Bookmark: "‘I’ve Got Nothing to Hide’ and Other Misunderstandings of Privacy"

Bookmarked:

In this pre-Snowden essay from 2007 (PDF), Daniel J. Solove presents one of the most thorough attempts to disprove the “I have nothing to hide” attitude towards privacy I have encountered:

the problem with the nothing to hide argument is the underlying assumption that privacy is about hiding bad things

Solove introduces a four-fold taxonomy of privacy to illustrate just how marginal the “nothing to hide” aspect is in the broader consideration of what is privacy – a term we still today struggle to properly define and, hence, often leading to debates where two sides have a different understanding of what it is.

The author later published an entire book on the topic (which I haven’t read, but hereby add to my reading list).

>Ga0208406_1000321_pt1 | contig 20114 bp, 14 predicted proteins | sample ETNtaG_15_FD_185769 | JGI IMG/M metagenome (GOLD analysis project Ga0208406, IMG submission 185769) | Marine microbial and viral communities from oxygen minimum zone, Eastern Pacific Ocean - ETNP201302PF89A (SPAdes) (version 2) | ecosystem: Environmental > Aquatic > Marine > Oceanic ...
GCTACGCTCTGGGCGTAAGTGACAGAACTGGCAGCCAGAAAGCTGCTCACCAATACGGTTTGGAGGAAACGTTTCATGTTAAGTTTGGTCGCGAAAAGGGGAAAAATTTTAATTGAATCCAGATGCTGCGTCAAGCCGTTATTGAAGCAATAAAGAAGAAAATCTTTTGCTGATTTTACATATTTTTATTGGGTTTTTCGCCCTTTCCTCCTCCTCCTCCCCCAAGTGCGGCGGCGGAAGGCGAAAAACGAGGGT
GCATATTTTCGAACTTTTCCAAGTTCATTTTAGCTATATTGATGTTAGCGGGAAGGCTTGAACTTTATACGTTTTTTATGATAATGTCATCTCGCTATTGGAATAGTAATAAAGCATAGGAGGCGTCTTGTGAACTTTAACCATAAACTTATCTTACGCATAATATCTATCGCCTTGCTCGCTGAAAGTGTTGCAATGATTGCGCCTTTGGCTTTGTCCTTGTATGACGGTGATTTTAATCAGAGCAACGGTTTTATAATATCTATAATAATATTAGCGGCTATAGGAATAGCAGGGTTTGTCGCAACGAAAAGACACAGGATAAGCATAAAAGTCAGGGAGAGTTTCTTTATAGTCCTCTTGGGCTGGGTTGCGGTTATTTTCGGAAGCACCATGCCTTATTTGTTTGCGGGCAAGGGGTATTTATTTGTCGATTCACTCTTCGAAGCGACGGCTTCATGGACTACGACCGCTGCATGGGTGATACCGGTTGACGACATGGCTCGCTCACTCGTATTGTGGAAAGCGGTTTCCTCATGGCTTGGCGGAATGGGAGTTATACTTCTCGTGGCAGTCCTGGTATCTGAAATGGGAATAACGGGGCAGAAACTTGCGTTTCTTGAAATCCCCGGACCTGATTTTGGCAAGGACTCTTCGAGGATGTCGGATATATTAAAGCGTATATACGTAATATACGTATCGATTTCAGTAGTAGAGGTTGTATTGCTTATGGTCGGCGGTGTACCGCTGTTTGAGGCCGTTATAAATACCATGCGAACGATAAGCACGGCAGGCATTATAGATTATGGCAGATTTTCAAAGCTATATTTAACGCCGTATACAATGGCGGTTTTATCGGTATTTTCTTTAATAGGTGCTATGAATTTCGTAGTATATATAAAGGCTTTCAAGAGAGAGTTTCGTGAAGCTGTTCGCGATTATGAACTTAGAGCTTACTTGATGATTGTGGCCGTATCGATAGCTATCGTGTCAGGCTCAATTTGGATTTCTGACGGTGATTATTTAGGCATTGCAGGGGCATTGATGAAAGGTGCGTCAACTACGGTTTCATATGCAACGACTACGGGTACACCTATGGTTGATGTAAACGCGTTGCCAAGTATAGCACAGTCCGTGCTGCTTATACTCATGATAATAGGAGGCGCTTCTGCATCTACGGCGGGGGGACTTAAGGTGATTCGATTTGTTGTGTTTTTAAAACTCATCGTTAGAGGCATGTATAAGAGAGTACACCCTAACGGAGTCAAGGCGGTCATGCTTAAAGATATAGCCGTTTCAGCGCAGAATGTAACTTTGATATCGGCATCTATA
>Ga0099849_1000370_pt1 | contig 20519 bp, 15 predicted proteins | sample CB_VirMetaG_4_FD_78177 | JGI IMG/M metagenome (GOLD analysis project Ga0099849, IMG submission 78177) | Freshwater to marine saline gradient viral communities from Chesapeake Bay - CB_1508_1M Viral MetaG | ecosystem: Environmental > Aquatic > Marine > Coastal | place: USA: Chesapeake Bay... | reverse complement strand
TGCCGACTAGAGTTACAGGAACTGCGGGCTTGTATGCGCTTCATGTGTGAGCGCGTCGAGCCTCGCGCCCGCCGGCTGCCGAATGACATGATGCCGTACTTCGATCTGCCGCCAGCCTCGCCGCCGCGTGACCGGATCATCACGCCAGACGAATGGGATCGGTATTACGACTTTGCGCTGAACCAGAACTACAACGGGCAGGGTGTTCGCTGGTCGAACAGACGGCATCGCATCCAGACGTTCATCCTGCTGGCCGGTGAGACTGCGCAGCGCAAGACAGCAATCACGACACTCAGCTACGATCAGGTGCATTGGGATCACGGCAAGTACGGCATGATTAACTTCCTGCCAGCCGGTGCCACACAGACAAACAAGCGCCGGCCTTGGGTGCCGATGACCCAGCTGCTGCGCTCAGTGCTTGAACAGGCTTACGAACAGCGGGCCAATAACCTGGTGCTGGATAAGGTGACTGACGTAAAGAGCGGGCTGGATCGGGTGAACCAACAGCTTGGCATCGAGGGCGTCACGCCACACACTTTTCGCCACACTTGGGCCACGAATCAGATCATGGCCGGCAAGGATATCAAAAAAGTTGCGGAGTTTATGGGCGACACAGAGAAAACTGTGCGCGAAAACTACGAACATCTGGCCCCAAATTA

Side note: reading the text, I cannot help but notice how much the privacy debate has developed in the ten years since; while back in 2007 “surveillance” seemed to mainly have been something practised by governments, in 2017 corporate surveillance has become the de-facto standard of business models in many industries, adding yet another dimension to the debate (notwithstanding the relevance of Solove’s taxonomy, which is just as valid when read with commercial rather than governmental actors in mind…)

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